Toko Shinoda (篠田 桃紅 Shinoda Tōkō?, born March 28, 1913) is a Japanese artist working with sumi ink paintings and lithograph prints. Her art merges traditional calligraphy with modern abstract expression. She says she prefers her paintings and original drawings, because sumi ink presents unlimited colour spectrum. In printmaking, Shinoda uses lithograph as her medium. Unlike woodcut that requires chisel, or etching that requires acid, lithograph allows Shinoda to work directly and spontaneously on the plate with her fluid brushstroke. Shinoda’s strokes are meant to suggest images and vitality of nature. She says, “Certain forms float up in my mind’s eye. Aromas, a blowing breeze, a rain-drenched gust of wind…the air in motion, my heart in motion. I try to capture these vague, evanescent images of the instant and put them into vivid form.” Shinoda’s print editions are small, usually ranging from twelve to fifty-five, and after each edition has been pulled, she often adds a stroke or two of sumi color by hand to each print.

Life

Shinoda was born in Manchuria where her father managed a tobacco factory. Two years later, her family returned to Japan. Influenced by her father’s love of sumi ink painting, calligraphy and Chinese poetry, Shinoda practiced calligraphy since she was six.

Shinoda traveled the United States from 1956 to 1958. During this time her works were bought by Charles Laughton and John Lewis of the Modern Jazz Quartet. Shinoda also became involved in the abstract expressionist movement of the time.

A 1983 interview in Timemagazine noted that “her trail-blazing accomplishments are analogous to Picasso’s”. Shinoda’s works had been exhibited in the Hague National Museum, the Art Institute of Chicago, Cincinnati Art Museum and other leading museums in the world.

She turned 100 in March 2013.

Books on her work

  • Takashina, Shuji. Okada, Shinoda, and Tsukata: Three Pioneers of Abstract Painting in 20th Century Japan. Washington: Phillips Collection, c1979.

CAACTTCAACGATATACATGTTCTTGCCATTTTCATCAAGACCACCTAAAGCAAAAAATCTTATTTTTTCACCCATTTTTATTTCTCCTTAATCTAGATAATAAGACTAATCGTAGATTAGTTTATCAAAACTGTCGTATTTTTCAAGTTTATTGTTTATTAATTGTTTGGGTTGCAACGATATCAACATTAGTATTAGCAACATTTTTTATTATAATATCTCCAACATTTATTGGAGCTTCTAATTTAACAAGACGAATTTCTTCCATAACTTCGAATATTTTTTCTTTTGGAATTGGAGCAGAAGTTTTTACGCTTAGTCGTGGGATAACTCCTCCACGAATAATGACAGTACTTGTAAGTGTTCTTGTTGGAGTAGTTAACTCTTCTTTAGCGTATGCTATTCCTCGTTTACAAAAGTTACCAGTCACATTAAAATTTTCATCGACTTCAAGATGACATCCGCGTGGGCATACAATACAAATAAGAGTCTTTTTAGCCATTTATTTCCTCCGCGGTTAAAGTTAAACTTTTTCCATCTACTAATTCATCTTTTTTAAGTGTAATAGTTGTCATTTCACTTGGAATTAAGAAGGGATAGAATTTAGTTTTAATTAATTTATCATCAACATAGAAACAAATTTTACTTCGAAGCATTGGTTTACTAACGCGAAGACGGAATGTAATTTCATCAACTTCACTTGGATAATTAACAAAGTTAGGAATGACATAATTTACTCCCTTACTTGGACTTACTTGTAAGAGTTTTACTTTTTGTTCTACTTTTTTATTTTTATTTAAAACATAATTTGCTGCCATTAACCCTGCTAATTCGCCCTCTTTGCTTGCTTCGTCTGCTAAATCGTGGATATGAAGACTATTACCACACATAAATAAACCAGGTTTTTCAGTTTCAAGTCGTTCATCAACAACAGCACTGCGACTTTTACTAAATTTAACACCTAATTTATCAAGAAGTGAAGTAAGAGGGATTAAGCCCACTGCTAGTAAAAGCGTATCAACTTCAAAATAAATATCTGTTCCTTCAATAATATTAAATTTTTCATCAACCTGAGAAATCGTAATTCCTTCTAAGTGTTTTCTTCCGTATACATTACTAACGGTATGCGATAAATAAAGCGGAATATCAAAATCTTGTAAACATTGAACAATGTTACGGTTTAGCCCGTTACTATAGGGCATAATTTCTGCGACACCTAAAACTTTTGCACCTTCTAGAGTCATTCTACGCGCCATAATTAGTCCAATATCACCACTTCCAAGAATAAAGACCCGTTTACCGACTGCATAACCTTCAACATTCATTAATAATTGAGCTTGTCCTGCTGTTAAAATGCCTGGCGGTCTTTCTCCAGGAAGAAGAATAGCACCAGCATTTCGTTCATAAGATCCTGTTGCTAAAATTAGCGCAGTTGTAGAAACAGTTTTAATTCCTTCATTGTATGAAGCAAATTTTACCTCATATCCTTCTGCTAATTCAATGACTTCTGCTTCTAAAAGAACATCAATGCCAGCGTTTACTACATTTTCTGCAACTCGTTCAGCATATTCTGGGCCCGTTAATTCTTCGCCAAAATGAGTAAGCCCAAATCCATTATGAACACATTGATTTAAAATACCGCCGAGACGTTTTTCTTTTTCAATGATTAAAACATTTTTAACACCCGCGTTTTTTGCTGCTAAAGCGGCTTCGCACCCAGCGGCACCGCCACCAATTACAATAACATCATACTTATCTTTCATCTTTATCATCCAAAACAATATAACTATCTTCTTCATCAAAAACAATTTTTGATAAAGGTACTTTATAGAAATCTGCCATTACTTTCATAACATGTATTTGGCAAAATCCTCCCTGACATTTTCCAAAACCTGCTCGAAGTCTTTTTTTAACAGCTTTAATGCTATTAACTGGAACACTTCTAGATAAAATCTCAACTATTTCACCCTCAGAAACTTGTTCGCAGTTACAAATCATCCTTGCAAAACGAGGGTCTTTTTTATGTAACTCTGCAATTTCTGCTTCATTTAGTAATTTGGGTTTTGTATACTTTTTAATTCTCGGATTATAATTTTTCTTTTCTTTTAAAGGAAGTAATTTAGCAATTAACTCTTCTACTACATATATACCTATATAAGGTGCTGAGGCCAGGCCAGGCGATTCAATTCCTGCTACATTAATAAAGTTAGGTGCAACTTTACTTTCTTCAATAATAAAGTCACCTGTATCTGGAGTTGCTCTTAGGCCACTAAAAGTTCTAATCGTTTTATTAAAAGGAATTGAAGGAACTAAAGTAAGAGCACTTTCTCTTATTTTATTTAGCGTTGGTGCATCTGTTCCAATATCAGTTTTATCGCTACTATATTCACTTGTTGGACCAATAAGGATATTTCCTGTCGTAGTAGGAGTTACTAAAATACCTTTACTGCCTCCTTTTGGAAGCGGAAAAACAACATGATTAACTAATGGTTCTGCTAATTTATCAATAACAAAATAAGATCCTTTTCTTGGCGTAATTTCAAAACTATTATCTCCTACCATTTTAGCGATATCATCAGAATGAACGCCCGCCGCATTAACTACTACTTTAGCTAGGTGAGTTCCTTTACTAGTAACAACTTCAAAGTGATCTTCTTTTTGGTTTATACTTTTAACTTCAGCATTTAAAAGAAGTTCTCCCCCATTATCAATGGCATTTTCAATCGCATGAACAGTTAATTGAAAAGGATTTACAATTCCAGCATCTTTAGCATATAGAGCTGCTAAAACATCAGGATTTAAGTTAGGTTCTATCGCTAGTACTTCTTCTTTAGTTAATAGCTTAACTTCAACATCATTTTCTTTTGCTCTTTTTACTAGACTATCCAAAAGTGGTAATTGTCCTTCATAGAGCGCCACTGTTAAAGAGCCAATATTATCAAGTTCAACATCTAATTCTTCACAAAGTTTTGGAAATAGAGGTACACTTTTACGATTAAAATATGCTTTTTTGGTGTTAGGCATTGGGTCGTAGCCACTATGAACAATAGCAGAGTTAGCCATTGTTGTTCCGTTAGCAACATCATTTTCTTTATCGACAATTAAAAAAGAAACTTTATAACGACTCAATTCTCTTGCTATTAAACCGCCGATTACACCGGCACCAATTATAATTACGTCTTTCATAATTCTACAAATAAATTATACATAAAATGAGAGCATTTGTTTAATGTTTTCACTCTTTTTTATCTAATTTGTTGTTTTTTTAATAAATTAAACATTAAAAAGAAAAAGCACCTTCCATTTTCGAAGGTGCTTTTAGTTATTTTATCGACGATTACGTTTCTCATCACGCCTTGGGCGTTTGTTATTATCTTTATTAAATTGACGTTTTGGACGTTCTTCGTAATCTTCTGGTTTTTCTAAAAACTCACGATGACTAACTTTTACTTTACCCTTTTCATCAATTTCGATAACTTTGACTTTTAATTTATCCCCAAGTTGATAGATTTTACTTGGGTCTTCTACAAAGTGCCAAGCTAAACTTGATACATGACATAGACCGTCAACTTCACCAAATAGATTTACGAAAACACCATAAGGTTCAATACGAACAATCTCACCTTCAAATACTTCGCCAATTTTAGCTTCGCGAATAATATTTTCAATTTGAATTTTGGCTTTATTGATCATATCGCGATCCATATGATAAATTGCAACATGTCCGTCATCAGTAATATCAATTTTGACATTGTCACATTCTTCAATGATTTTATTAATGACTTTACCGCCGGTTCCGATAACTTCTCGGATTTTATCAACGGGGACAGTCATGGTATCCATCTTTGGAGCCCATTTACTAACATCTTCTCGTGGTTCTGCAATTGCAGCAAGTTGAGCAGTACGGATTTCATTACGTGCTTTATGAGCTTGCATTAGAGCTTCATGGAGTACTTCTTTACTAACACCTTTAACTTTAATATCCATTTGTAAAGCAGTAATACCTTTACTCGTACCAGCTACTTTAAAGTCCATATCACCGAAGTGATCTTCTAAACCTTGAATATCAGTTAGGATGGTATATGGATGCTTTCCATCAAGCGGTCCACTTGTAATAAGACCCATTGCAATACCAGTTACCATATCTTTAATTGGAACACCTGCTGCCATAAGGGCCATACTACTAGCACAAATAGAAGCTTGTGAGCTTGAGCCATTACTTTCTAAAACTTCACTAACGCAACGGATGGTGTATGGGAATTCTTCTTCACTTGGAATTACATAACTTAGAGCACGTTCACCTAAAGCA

• Tolman, Mary and Tolman, Norman. Toko Shinoda: A New Appreciation. Rutland, Vermont: Charles E Tuttle Company, 1993.

Wilhelmina Barns-Graham

Wilhelmina Barns-Graham 1912 –  2004

from Wikipedia

Google Images

Barns-Graham Charitable Trust images

Looking In Looking Out  You Tube video

My Aunt Wilhelmina Barns Graham  You Tube video

 

I want my work to be a simple statement. To have an atmosphere and integrity – this is a presence…To have interesting space relationships, relationships of colour, and colour to form – that is form suggesting colour and vice versa. One plane over another in a totality of image, with something of the fun of the unexpected. A world in itself – of small area against large mass.

 

The positive aspect of working in an abstract way for me, is the freedom of choice, i.e.medium, space, texture, colours, the challenge of feeling out the truth of an idea – a process of inner perception and harmony of thought on a high level…Abstract is a refinement and greater discipline to the idea, truth to the medium thus perfecting the idea, only using that which perfects or adds to that idea.

 

At my age, there’s now no time to be lost. I say to myself, ‘Do it now, don’t be afraid.’ I’ve got today, but who knows about tomorrow? I’m not ready for death yet, there’s still so much I want to do. Life is so exciting. Trying to catch one simple statement about it. That’s what I’m aiming for, I’ll keep on trying.

Wilhelmina Barns-Graham’s work generally lies on the divide between abstract and representational, typically drawing on inspirations from landscape.

Wilhelmina Barns-Graham was born in St Andrews, Fife. She enrolled in Edinburgh College of Art in 1931, after some dispute with her father. After periods of illness,  she graduated with her diploma in 1937. In 1940, she moved to St Ives, Cornwall, in 1940, near to where a group of Hampstead-based modernists had settled, at Carbis Bay, to escape the war.This was a pivotal moment in her life. Early on she met Borlase Smart, Alfred Wallis and Bernard Leach, as well as the painter Ben Nicholson and the sculptors Barbara Hepworth and Naum Gabo.  Perhaps the most significant innovation at this time derived from the ideas of Naum Gabo, who was interested in the principle of stereometry – defining forms in terms of space rather than mass.

Her pictures from this period are exploratory and even tentative as she began to develop her own method and visual language. Later, local shapes and colours appear in the images – the Cornish rocks, landscape and buildings.

At the suggestion of the College’s Principal Hubert Wellington, Barns-Graham became a member of the Newlyn Society of Artists and the St Ives Society of Artists but was to leave the latter when, in 1949, the St Ives art community suffered an acrimonious split, and she became a founder member of a breakaway group of abstract artists, the Penwith Society of Arts. She was also one of the initial exhibitors of the significant Crypt Group. In the same year she married the art critic David Lewis (they divorced in 1960).